This week activists from across the climate movement have been targeting the Oil and Money conference held annually in London as part of the International Rebellion week. They’re following on from the global strikes in September where 7.6 million people went on climate strike. People are sending a loud clear message, that to tackle climate breakdown we need phase out fossil fuels and urgently begin transformative climate action.
Fossil fuel companies are increasingly experiencing serious brand damage for their role in causing the climate crisis. Earlier this month, after protests from climate activists, the New York Times dropped their partnership with the Oil and Money conference, saying the event “gives us cause for concern.”
A reminder the @nytimes was recently forced to drop its sponsorship of the #OilandMoney conference, following protests at its offices amid concerns over #ClimateChange https://t.co/ftx0XEcOXP #BigOil #ExtinctionRebellionlondon
— Carbon Tracker (@CarbonBubble) October 8, 2019
Just this week, the Royal Shakespeare Company announced it would be cutting ties with BP, because young people didn’t want to accept subsidised tickets from a company that was “destroying their future.” At a recent Oil and Gas Climate Summit on the sidelines of the UN Climate Action Summit in New York City, former UN climate chief Christiana Figueres warned the companies that if they didn’t put together a climate neutral business plan, they “wouldn’t have a business” after 2050. Meanwhile, campaigners have secured some form of fossil fuel divestment commitment from more than 1,000 institutions representing over $11 trillion in capital, making the campaign the largest such divestment effort in history.
Despite mounting pressure, across the globe fossil fuel production is on the rise globally, in stark contrast to the climate goals outlined in the Paris Agreement, which require both oil and gas production to decline significantly. A new analysis set to be released in November finds that the world is on track to produce 50% more fossil fuels by 2030 than would be consistent with a 2-degree Celsius pathway, and 120% more than would be consistent with a 1.5-degree Celsius pathway.
The culprits responsible for this rise in global fossil fuel production are clear; the companies that continue to drill, mine, build pipelines and construct emitting coal-fire plants. From the 8th to the 10th of October representatives of these industries gathered in London for the 40th annual Oil & Money conference.
Companies such as Shell, Chevron and BP which are involved in the highly contested Tar Sands and fracking projects in Argentina. Total in Uganda which has left local people landless in favour of oil. In the US, Exxon is being investigated for climate fraud. Repsol and Conoco-Phillips are exploring and drilling for oil, the list goes on. One thing is clear, that unless we begin the immediate phase out of fossil fuels staying below 1.5 becomes impossible.
Across the globe 350.org and partners are working with frontline communities and grassroots organisations to resist fossil fuel infrastructure. A map launched by 350.org during climate week highlights 30 campaigns where 350.org is actively engaged with partners in fighting fossil fuel infrastructure.
Betámia Coronel, New Yorker and 350.org Lead Organizer is involved with a lawsuit being brought against Exxon. One week before the seventh anniversary of Superstorm Sandy, New York Attorney General Letitia James will take Exxon to court for the biggest case of potential fraud in history.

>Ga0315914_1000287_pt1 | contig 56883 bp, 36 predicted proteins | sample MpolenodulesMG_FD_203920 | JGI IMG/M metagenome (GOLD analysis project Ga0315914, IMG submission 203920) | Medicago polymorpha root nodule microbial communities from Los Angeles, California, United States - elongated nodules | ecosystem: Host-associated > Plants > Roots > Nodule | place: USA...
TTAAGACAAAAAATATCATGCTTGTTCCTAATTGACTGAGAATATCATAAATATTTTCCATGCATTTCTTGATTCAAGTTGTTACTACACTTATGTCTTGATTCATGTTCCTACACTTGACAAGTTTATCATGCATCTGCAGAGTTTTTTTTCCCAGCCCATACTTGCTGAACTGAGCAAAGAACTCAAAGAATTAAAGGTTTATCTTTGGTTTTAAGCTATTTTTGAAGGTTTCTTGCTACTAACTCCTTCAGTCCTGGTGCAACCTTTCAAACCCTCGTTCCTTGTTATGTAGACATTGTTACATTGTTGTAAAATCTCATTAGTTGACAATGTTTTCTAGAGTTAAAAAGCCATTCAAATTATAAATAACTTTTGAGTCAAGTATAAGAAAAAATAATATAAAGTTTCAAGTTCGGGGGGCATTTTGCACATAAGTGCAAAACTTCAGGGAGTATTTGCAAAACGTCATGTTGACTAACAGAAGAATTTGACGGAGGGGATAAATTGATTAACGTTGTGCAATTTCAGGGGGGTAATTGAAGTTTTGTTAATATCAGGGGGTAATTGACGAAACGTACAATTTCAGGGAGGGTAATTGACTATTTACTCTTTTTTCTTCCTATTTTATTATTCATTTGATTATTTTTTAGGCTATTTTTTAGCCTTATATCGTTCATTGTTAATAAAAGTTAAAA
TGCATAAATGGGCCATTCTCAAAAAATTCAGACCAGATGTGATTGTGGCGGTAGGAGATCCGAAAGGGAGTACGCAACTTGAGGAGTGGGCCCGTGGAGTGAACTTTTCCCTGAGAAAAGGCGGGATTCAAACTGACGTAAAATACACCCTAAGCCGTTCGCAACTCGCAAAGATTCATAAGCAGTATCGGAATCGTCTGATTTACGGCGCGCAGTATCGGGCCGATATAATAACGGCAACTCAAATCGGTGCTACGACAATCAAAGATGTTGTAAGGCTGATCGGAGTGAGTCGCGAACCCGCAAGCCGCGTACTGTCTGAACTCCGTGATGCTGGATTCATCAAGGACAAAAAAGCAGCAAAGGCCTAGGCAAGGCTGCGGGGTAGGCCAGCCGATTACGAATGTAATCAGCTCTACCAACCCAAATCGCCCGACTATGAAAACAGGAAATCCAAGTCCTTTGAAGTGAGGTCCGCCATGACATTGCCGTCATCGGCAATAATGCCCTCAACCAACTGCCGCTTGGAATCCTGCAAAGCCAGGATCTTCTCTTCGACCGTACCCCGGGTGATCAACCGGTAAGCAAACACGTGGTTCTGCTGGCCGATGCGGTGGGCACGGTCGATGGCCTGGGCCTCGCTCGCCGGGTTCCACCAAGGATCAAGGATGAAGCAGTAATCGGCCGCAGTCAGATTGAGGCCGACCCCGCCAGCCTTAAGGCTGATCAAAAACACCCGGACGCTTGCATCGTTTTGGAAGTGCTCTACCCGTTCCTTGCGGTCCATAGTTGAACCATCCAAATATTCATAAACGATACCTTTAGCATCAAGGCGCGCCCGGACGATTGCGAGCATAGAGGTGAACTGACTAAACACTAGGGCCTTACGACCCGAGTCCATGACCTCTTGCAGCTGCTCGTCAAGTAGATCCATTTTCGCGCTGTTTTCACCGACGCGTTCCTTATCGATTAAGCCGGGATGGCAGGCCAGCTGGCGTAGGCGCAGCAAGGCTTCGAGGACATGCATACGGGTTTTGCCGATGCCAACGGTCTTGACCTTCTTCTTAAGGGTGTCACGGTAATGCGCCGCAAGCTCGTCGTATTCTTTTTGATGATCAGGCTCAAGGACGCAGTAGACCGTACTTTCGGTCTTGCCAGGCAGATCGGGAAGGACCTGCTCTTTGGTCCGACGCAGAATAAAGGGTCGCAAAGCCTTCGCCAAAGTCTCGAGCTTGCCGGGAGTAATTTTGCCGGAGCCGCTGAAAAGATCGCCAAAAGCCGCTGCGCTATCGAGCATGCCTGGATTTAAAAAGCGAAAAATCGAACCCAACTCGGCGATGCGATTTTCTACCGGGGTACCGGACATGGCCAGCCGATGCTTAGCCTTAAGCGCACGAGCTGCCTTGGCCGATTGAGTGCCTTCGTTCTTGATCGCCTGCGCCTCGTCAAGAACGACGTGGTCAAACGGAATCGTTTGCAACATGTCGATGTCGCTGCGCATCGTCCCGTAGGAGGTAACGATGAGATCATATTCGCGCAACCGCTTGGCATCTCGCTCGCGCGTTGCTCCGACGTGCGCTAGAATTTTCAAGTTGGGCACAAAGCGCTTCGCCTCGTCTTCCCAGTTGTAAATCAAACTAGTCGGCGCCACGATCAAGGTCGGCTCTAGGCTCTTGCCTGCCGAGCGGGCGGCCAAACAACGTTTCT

“All of us have a responsibility to step up in solidarity with Attorney General James, and make sure polluters — not our communities — pay for climate destruction. Exxon lied for decades about fossil fuels causing climate chaos, and the costs are paid for through our lives and livelihoods.”
In Uganda, the government in conjunction with the French oil company Total has seized the land of locals without their consent. From 2009, community members from Hoima, Buliisa, and Kasese have constantly expressed severe anxiety over the serious impacts of oil activities on people’s land, livelihoods, cultures and ecosystems.
“Oil discovery in Western Uganda has brought in powerful people who are stealing the land from the local people with support from government officials who then issue them with land titles. This has left the local people landless and unfair compensation and some of the affected persons are still in court seeking justice for their land that was not compensated but the oil exploration activities are still going on which is not fair.” Landry Ninteretse Africa Organiser 350.org
While fossil fuel executives soak themselves in oil and money, demands for transformative climate action are at all time high. Despite being called strategy for energy transition, the conference has again focused on exploring ways for the fossil fuel industry to continue to lie and evade taking urgent action to halt climate breakdown with meetings such as ‘offshore exploration revival ‘ and ‘new gas and oil opportunities in Colombia’.
— Greenpeace UK (@GreenpeaceUK) October 8, 2019
It’s time to make fossil fuel executives and those in power, pay. They knew that fossil fuels were causing climate chaos and they lied. To them we say, How dare you! The path forward is clear: stop all subsidies and end funding to the fossil fuel industries. Anything short of this would mean betraying the millions that have gone on strike for the climate and who are campaigning this week.
Mass action and people power are key to driving political change, raising awareness and building the consensus needed to achieve a just transition away from the age of fossil fuels. Right now our collective future depend on us being able to seize this moment and work together to pushback against the fossil fuel industry fuelling the climate crisis and for long lasting and meaningful change.